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The red tail boa, common boa or Columbian boa is a large snake native to Mexico and parts of Central and South America. Boa constrictors are carnivores, trapping and suffocating their prey by squeezing them with their strong bodies. This snake is not poisonous, although its sharp teeth continue to grow and replenish throughout its lifetime.
The red tail boa is usually tan or brown with red splotches on its long prehensile tail. Females are typically larger than males at between seven and nine feet (2.13-2.74 meters) in length. Some red tails have been reported to be as long as 13 feet (3.96 meters) and weigh up to 60 pounds (27.22 kilograms).
These boas generally live in tropical climates as far north as Mexico and as far south as northern Peru. When young and small, these boas are often found in trees. As they grow larger, they usually keep to the ground, living in abandoned animal dens and hollow logs. They typically sun themselves on warm rocks and can be found half in and half out of the water when resting.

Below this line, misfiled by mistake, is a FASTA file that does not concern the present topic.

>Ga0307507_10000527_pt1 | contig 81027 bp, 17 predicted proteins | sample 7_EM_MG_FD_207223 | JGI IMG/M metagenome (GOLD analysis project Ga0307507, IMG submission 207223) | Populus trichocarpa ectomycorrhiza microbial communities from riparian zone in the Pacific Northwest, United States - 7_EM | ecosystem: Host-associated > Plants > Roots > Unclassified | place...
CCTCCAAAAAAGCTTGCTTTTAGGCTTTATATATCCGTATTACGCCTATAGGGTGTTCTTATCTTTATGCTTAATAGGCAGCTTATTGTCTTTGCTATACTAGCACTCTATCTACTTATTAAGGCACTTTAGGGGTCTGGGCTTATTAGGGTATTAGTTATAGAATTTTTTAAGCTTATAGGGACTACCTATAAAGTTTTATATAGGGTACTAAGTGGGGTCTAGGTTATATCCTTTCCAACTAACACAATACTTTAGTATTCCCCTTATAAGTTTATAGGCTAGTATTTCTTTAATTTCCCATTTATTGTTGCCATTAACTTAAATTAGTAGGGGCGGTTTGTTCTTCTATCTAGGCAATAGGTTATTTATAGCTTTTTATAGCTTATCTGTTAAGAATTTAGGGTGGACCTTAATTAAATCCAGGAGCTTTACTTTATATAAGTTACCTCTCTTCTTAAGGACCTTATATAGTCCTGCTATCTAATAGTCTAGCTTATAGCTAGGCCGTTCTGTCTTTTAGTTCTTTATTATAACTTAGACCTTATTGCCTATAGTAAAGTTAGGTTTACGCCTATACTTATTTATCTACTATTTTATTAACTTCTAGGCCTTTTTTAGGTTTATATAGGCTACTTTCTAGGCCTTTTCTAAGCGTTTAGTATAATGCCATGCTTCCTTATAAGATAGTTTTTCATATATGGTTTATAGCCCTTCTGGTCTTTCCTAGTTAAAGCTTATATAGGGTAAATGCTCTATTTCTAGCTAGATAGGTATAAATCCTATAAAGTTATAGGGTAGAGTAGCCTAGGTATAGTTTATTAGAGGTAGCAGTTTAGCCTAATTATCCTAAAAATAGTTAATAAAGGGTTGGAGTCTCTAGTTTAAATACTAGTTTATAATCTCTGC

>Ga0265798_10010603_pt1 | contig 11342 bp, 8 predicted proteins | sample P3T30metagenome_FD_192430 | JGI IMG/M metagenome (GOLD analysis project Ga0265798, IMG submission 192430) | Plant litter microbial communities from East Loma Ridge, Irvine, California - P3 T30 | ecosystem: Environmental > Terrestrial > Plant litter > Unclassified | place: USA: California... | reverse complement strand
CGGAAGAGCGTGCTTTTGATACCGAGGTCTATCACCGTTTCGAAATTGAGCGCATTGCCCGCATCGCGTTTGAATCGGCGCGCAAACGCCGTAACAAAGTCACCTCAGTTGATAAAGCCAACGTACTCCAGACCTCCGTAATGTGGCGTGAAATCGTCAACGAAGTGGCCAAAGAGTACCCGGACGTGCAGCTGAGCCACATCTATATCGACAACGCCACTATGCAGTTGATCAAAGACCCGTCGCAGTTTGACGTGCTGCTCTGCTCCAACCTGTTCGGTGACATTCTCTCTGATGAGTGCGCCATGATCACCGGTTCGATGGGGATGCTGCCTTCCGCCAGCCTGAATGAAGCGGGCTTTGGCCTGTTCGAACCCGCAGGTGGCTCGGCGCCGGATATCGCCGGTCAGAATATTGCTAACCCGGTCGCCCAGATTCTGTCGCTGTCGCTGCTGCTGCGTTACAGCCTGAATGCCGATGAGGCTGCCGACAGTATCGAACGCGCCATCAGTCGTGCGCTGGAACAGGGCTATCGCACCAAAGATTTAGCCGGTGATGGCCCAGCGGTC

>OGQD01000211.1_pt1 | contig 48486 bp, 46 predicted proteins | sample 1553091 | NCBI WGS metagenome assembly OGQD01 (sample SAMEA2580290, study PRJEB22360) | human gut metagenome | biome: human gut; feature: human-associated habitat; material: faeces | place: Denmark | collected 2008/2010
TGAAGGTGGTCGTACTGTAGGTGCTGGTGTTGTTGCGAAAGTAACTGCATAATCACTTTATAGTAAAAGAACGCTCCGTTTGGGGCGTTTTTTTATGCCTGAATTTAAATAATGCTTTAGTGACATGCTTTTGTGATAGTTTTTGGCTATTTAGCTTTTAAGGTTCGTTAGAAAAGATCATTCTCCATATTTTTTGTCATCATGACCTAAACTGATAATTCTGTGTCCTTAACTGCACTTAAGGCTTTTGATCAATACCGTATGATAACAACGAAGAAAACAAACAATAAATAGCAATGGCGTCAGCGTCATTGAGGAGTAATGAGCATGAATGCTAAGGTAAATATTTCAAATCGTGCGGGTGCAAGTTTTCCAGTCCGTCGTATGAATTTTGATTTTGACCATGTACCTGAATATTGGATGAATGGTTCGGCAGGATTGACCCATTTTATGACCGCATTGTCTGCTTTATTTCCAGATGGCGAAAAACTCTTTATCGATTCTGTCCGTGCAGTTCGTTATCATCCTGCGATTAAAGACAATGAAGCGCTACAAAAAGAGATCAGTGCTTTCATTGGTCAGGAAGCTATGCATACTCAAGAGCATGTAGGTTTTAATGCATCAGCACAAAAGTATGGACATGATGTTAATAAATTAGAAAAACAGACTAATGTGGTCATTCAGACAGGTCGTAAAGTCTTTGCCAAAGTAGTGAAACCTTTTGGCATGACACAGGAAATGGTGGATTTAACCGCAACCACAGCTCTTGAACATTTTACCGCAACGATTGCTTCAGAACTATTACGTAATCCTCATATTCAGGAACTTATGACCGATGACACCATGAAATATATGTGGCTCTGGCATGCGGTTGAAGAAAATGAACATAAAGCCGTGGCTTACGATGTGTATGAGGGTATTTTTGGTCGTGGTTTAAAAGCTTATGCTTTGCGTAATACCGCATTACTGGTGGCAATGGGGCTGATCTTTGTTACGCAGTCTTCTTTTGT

The red tail boa eats live prey and generally disdains carrion. Rodents, like mice and rats, are usually their preferred food, but they will also eat birds, monkeys, and iguanas. These snakes have a keen sense of smell and specialized heat sensors on their faces that assist them in prey detection.
After the boa coils around its prey, it squeezes it until the prey suffocates. The snake then unhinges its jaw and swallows the kill whole. These snakes go long periods without eating, sometimes only eating once a week, especially when the prey is large. In the winter season, the red tail boa may not eat for weeks or even months.
Female red tail boas give birth to an average of 30 live babies at one time. These babies eat live prey almost from birth and grow very quickly. Males reach maturity at one and a half years while females are mature at three years.
Boa constrictors are hunted for their skins and meat. They are also captured and kept as pets. Because of hunting and trapping practices, the red tail boa is generally considered an endangered species. Habitat loss due to farming, livestock grazing, and human encroachment is also putting this boa at risk in the wild. Many zoos, animal parks, and herpetologists raise red tail boas in captivity to make sure this type of snake does not become extinct.
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